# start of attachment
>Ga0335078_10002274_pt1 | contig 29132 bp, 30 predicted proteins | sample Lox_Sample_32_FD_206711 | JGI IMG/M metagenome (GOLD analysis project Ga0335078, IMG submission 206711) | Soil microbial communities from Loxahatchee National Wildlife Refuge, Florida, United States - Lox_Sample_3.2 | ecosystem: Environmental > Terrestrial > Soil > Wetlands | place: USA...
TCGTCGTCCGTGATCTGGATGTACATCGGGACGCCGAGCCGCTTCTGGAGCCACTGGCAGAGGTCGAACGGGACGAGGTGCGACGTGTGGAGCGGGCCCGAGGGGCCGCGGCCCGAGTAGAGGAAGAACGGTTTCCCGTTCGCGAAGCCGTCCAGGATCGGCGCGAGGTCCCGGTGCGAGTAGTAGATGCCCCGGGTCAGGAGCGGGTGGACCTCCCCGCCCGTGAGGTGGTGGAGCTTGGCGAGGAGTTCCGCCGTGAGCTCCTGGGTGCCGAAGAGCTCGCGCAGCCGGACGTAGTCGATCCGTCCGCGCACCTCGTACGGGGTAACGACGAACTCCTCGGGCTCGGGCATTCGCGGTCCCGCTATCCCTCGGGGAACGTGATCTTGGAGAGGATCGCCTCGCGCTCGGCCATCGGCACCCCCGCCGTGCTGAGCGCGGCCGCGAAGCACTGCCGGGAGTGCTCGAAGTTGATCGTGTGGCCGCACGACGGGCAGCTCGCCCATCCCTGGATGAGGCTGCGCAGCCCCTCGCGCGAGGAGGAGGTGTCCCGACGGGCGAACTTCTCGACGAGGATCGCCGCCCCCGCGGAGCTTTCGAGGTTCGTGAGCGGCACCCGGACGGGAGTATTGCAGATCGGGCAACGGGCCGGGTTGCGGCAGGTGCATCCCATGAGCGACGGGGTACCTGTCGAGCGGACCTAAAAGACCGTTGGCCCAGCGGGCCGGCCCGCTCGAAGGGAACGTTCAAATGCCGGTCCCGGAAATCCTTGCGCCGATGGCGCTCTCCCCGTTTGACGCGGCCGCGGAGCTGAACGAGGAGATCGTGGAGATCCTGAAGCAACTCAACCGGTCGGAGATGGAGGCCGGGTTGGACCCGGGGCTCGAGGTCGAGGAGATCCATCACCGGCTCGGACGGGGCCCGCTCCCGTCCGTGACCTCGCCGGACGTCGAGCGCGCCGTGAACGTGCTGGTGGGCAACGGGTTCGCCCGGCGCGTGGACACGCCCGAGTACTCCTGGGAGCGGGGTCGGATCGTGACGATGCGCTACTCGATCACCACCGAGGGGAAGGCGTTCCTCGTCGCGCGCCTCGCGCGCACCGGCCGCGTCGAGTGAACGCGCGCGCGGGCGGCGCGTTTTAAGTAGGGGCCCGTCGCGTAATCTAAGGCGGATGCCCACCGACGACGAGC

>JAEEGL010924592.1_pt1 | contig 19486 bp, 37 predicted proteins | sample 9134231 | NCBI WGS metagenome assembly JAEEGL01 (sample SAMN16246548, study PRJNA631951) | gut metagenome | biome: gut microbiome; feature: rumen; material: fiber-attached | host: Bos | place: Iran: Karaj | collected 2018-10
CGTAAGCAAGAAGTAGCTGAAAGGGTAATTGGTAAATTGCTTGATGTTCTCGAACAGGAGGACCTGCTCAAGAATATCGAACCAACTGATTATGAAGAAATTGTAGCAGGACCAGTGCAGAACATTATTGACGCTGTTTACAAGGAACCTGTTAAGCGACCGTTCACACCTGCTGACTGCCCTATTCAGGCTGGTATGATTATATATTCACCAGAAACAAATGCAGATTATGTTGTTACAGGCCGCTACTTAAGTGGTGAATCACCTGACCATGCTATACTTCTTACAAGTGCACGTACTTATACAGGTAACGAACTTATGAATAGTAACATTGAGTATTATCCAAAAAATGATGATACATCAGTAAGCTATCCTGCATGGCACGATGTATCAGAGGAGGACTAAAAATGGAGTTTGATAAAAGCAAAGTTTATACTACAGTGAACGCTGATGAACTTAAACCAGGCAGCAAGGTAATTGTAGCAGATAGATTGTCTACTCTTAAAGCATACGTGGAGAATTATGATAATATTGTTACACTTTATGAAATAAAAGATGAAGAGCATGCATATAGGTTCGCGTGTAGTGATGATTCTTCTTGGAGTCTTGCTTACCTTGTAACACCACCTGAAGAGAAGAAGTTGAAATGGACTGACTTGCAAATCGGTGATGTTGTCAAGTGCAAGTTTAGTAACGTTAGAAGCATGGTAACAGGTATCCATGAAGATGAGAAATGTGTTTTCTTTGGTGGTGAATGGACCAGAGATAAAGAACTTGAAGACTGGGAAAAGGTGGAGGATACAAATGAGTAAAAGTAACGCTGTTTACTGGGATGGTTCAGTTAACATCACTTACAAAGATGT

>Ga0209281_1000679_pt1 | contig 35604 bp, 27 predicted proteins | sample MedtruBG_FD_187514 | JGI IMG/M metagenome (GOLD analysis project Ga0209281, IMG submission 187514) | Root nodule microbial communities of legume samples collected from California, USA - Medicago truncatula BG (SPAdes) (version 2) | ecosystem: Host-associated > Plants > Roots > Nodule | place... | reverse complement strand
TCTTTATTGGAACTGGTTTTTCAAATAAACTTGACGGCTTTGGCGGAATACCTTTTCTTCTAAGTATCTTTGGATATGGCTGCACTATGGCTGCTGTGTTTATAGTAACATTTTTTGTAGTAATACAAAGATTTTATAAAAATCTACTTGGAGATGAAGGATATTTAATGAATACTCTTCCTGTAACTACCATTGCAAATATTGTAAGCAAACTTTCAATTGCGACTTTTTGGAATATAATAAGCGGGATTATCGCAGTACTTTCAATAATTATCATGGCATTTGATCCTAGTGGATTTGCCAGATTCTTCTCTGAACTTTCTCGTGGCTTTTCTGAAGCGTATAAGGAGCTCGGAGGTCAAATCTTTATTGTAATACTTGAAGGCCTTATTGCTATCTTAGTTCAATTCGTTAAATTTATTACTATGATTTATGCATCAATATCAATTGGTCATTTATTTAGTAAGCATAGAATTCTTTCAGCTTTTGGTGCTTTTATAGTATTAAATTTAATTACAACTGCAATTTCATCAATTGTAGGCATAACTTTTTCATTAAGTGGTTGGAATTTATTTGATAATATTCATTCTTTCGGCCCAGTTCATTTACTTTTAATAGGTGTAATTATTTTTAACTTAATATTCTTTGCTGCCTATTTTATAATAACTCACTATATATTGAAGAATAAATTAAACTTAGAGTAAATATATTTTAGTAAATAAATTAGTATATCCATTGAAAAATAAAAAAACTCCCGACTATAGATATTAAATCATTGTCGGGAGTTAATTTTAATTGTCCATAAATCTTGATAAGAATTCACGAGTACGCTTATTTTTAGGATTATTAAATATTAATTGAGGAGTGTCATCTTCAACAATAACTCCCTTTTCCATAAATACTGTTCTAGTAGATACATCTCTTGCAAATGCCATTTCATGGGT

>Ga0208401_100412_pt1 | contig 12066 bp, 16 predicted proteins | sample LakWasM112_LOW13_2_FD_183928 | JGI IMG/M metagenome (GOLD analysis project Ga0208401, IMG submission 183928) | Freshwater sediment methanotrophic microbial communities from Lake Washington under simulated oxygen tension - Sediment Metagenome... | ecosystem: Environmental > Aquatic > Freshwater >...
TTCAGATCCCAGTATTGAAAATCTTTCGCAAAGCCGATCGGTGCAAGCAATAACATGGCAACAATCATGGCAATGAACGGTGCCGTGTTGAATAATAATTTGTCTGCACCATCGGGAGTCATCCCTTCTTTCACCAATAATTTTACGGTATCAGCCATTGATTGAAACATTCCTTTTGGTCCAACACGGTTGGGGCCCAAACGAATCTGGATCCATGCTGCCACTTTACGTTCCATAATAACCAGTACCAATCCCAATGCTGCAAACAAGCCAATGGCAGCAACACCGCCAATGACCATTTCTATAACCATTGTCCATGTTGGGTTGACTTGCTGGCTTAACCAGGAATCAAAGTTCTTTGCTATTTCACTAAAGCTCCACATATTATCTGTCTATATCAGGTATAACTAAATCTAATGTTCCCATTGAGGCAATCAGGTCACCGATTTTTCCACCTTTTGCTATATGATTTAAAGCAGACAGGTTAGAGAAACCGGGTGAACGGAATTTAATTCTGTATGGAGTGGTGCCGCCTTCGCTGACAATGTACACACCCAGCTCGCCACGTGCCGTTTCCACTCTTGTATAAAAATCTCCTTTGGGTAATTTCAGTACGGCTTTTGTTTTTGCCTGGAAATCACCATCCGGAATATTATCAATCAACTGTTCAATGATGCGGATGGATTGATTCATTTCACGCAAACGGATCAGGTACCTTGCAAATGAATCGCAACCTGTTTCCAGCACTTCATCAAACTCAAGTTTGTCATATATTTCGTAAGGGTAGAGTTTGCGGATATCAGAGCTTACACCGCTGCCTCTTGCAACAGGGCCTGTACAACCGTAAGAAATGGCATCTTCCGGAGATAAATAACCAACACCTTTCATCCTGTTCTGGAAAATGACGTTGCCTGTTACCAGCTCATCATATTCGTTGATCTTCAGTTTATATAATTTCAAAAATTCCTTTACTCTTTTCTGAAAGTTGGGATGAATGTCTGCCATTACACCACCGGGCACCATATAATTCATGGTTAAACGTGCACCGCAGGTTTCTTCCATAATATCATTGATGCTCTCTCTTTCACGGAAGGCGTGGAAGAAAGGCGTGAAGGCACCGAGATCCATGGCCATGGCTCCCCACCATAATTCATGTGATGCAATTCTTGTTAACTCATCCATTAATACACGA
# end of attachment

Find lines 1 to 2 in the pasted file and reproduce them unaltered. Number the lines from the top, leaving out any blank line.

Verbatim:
>Ga0335078_10002274_pt1 | contig 29132 bp, 30 predicted proteins | sample Lox_Sample_32_FD_206711 | JGI IMG/M metagenome (GOLD analysis project Ga0335078, IMG submission 206711) | Soil microbial communities from Loxahatchee National Wildlife Refuge, Florida, United States - Lox_Sample_3.2 | ecosystem: Environmental > Terrestrial > Soil > Wetlands | place: USA...
TCGTCGTCCGTGATCTGGATGTACATCGGGACGCCGAGCCGCTTCTGGAGCCACTGGCAGAGGTCGAACGGGACGAGGTGCGACGTGTGGAGCGGGCCCGAGGGGCCGCGGCCCGAGTAGAGGAAGAACGGTTTCCCGTTCGCGAAGCCGTCCAGGATCGGCGCGAGGTCCCGGTGCGAGTAGTAGATGCCCCGGGTCAGGAGCGGGTGGACCTCCCCGCCCGTGAGGTGGTGGAGCTTGGCGAGGAGTTCCGCCGTGAGCTCCTGGGTGCCGAAGAGCTCGCGCAGCCGGACGTAGTCGATCCGTCCGCGCACCTCGTACGGGGTAACGACGAACTCCTCGGGCTCGGGCATTCGCGGTCCCGCTATCCCTCGGGGAACGTGATCTTGGAGAGGATCGCCTCGCGCTCGGCCATCGGCACCCCCGCCGTGCTGAGCGCGGCCGCGAAGCACTGCCGGGAGTGCTCGAAGTTGATCGTGTGGCCGCACGACGGGCAGCTCGCCCATCCCTGGATGAGGCTGCGCAGCCCCTCGCGCGAGGAGGAGGTGTCCCGACGGGCGAACTTCTCGACGAGGATCGCCGCCCCCGCGGAGCTTTCGAGGTTCGTGAGCGGCACCCGGACGGGAGTATTGCAGATCGGGCAACGGGCCGGGTTGCGGCAGGTGCATCCCATGAGCGACGGGGTACCTGTCGAGCGGACCTAAAAGACCGTTGGCCCAGCGGGCCGGCCCGCTCGAAGGGAACGTTCAAATGCCGGTCCCGGAAATCCTTGCGCCGATGGCGCTCTCCCCGTTTGACGCGGCCGCGGAGCTGAACGAGGAGATCGTGGAGATCCTGAAGCAACTCAACCGGTCGGAGATGGAGGCCGGGTTGGACCCGGGGCTCGAGGTCGAGGAGATCCATCACCGGCTCGGACGGGGCCCGCTCCCGTCCGTGACCTCGCCGGACGTCGAGCGCGCCGTGAACGTGCTGGTGGGCAACGGGTTCGCCCGGCGCGTGGACACGCCCGAGTACTCCTGGGAGCGGGGTCGGATCGTGACGATGCGCTACTCGATCACCACCGAGGGGAAGGCGTTCCTCGTCGCGCGCCTCGCGCGCACCGGCCGCGTCGAGTGAACGCGCGCGCGGGCGGCGCGTTTTAAGTAGGGGCCCGTCGCGTAATCTAAGGCGGATGCCCACCGACGACGAGC